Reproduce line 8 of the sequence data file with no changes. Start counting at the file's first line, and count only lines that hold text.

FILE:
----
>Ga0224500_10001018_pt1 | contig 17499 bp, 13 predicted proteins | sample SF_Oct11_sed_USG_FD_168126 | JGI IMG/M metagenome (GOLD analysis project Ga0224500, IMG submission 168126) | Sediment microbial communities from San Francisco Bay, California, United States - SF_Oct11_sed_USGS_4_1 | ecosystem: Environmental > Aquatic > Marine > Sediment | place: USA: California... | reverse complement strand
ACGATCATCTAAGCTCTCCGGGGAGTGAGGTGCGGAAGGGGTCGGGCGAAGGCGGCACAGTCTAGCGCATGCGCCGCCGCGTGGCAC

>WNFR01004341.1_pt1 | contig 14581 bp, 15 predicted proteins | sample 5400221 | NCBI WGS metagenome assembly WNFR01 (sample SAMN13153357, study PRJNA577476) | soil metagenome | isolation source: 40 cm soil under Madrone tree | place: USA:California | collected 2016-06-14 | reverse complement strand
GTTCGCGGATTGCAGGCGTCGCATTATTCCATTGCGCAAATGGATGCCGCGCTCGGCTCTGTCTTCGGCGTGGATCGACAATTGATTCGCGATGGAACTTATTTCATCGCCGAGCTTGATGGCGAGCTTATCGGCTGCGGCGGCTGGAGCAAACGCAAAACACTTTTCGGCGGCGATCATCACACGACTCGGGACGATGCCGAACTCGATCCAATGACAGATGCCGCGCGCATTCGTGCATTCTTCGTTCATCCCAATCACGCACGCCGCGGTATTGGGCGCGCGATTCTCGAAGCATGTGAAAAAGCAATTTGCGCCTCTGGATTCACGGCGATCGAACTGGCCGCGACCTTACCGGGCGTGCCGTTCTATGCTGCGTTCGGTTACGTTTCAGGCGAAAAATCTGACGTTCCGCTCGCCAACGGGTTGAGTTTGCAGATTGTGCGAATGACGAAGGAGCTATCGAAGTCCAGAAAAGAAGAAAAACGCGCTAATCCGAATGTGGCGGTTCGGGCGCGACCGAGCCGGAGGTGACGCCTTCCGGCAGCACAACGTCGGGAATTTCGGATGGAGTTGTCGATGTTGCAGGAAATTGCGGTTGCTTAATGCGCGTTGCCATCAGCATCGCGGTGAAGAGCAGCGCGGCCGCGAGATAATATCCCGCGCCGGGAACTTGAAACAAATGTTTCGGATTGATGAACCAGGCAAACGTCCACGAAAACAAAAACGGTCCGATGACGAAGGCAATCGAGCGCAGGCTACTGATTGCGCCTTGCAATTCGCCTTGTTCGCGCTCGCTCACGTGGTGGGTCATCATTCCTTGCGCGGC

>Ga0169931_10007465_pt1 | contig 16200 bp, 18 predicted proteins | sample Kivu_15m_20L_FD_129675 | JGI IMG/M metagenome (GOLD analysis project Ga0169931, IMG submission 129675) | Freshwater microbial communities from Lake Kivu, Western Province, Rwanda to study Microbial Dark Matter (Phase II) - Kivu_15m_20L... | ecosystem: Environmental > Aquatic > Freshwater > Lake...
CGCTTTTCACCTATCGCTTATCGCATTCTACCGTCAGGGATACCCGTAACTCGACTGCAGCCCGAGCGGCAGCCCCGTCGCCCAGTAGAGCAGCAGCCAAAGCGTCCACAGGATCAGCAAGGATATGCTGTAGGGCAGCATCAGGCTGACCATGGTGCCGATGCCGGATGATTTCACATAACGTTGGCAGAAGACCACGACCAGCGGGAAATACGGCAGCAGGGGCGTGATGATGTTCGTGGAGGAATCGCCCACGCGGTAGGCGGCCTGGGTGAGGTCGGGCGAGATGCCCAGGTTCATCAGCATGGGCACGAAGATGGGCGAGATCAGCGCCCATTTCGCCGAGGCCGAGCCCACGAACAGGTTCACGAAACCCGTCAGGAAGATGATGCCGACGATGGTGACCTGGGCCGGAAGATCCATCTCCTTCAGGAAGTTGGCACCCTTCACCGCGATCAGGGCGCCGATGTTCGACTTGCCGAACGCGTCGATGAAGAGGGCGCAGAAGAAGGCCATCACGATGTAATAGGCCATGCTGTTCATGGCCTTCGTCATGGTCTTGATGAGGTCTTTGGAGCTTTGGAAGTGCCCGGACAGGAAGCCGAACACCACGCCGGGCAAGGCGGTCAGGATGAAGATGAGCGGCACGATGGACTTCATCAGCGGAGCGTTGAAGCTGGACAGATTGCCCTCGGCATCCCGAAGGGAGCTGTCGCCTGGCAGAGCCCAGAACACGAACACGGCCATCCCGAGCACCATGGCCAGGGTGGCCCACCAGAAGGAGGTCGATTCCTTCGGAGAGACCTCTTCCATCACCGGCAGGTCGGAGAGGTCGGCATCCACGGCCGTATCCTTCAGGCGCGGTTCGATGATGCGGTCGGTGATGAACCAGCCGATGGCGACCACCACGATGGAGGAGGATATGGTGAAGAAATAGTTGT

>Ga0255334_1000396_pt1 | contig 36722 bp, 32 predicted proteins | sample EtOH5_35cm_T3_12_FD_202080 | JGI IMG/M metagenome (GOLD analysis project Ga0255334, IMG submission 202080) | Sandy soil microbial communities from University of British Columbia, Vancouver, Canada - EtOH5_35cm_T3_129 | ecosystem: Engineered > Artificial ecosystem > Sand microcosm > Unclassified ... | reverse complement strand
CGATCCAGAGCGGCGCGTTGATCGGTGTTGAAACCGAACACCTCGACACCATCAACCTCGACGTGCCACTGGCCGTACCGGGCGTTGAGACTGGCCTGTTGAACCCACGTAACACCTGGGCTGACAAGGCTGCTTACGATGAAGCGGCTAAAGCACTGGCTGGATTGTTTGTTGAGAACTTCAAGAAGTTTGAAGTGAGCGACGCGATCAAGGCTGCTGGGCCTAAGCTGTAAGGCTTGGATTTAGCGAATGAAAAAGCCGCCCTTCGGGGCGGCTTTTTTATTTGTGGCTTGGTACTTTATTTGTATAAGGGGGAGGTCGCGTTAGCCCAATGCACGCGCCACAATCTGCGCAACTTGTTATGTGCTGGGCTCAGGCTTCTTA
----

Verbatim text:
CGATCCAGAGCGGCGCGTTGATCGGTGTTGAAACCGAACACCTCGACACCATCAACCTCGACGTGCCACTGGCCGTACCGGGCGTTGAGACTGGCCTGTTGAACCCACGTAACACCTGGGCTGACAAGGCTGCTTACGATGAAGCGGCTAAAGCACTGGCTGGATTGTTTGTTGAGAACTTCAAGAAGTTTGAAGTGAGCGACGCGATCAAGGCTGCTGGGCCTAAGCTGTAAGGCTTGGATTTAGCGAATGAAAAAGCCGCCCTTCGGGGCGGCTTTTTTATTTGTGGCTTGGTACTTTATTTGTATAAGGGGGAGGTCGCGTTAGCCCAATGCACGCGCCACAATCTGCGCAACTTGTTATGTGCTGGGCTCAGGCTTCTTA